Killing (innovation) in the name of the law

I am not a lawyer. Nor I want to be one.

But fortunately I have enough education and practice around legal systems – domestic and international to be “dangerous” enough so I can actually get my job done wherever I need to.

This, however, is a constant balancing act, especially in light of the proposed cybersecurity bill. The proposed legislation basically expands the CFAA (Computer Fraud and Abuse Act), and not in the right directions. As-is, the CFAA is draconian, and has been repeatedly abused to prosecute people who have for a lack of better terms, pissed off someone. Notable examples like Barrett Brown, Aaron Swartz and Andrew Auernheimer (‘weev’) have been subjected to government prosecutors who leaned on the ambiguity and far-reaching implications of the CFAA.

Extending the law, and subjecting it to elements such as RICO (Racketeer Influenced and Corrupt Organizations Act) furthers it’s reach, and along with the proposed amendments basically criminalizes most of the work done by hackers (i.e. good guys). It stifles innovation and the ability to “play around” with computers, software and hardware, and would have put most hi-tech founders in jail for a long time if the law would have existed back then. Heck, I’d be serving decades in jail if it would.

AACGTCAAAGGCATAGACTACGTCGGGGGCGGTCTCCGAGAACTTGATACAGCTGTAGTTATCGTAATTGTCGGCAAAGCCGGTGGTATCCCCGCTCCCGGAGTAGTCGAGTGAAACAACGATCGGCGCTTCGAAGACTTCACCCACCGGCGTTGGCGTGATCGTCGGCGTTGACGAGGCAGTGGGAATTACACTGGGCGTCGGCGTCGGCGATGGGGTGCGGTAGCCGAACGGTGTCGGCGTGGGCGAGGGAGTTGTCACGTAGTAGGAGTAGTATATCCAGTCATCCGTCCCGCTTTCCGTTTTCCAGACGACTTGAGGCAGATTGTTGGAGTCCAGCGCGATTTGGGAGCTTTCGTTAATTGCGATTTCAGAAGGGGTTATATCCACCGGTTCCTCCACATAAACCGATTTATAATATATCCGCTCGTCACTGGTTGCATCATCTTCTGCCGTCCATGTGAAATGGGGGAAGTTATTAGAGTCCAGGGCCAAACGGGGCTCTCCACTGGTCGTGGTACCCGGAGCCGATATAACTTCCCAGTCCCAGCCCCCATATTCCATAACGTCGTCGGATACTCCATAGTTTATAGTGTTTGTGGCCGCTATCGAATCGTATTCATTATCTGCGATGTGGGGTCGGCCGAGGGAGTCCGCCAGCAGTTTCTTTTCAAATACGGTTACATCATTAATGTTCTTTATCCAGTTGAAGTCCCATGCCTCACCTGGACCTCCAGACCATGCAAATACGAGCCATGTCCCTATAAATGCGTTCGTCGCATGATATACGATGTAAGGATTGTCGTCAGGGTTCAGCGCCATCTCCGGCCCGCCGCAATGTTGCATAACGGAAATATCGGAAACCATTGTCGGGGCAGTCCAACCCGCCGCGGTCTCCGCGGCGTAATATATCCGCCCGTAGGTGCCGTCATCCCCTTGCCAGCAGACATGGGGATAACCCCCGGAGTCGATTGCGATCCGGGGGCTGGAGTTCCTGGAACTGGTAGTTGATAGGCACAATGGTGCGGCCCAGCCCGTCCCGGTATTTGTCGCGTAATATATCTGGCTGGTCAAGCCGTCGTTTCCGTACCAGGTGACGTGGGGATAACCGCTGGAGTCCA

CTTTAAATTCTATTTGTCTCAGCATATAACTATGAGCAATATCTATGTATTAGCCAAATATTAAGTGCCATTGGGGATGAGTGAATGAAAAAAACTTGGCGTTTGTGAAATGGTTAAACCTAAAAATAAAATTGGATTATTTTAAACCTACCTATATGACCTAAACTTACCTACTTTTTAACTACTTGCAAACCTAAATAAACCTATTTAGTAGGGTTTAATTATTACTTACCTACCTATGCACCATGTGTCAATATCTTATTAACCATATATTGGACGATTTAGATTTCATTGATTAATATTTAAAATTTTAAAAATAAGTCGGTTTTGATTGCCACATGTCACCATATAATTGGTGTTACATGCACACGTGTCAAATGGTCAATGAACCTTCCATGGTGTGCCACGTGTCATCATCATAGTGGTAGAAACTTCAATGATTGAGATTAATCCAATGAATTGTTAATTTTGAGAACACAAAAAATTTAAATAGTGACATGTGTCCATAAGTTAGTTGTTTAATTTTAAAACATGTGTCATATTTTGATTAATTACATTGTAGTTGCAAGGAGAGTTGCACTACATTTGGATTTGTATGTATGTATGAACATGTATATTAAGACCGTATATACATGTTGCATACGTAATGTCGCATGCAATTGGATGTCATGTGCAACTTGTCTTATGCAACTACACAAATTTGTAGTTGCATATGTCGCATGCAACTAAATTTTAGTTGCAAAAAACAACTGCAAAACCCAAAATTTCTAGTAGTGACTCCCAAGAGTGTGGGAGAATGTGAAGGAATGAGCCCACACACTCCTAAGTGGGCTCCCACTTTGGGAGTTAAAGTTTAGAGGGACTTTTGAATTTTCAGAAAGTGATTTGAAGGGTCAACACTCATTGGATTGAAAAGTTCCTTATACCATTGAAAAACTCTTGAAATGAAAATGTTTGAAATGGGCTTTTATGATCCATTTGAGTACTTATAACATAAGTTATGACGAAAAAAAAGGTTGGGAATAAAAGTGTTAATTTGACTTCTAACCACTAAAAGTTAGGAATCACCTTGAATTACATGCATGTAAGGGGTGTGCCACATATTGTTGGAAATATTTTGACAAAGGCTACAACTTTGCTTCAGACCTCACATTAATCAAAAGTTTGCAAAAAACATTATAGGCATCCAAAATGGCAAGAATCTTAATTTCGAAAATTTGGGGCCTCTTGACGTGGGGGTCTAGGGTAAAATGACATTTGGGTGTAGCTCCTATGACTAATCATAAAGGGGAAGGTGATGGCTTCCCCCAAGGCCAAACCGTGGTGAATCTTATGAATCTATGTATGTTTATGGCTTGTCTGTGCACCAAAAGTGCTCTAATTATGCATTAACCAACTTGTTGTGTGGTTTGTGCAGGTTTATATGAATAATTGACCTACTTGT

And to think, even for a moment, that any of this have, or would deter real criminals is absurd. Other than holding back legitimate research and innovation that is put to use to thwart cybersecurity threats, this does nothing good.

I truly hope that legislators would wake up and rise above the political forces that managed to push this bill in its current form, and perhaps even take action to correct the already crooked CFAA in a way that would make it more relevant to computer crime and fraud.

Until then, I guess that we would have to keep tiptoeing between the raindrops to make sure that we can keep pushing the envelope as always. Much like a lot of organizations (private, as well as government, that I have had a chance to work with) have done by offshoring and distancing their more aggressive/proactive activities to avoid jurisdiction issues.

A couple of good reads on this are here for your background: Orin Kerr and a shameless plug of my comments on this on CSO Online.


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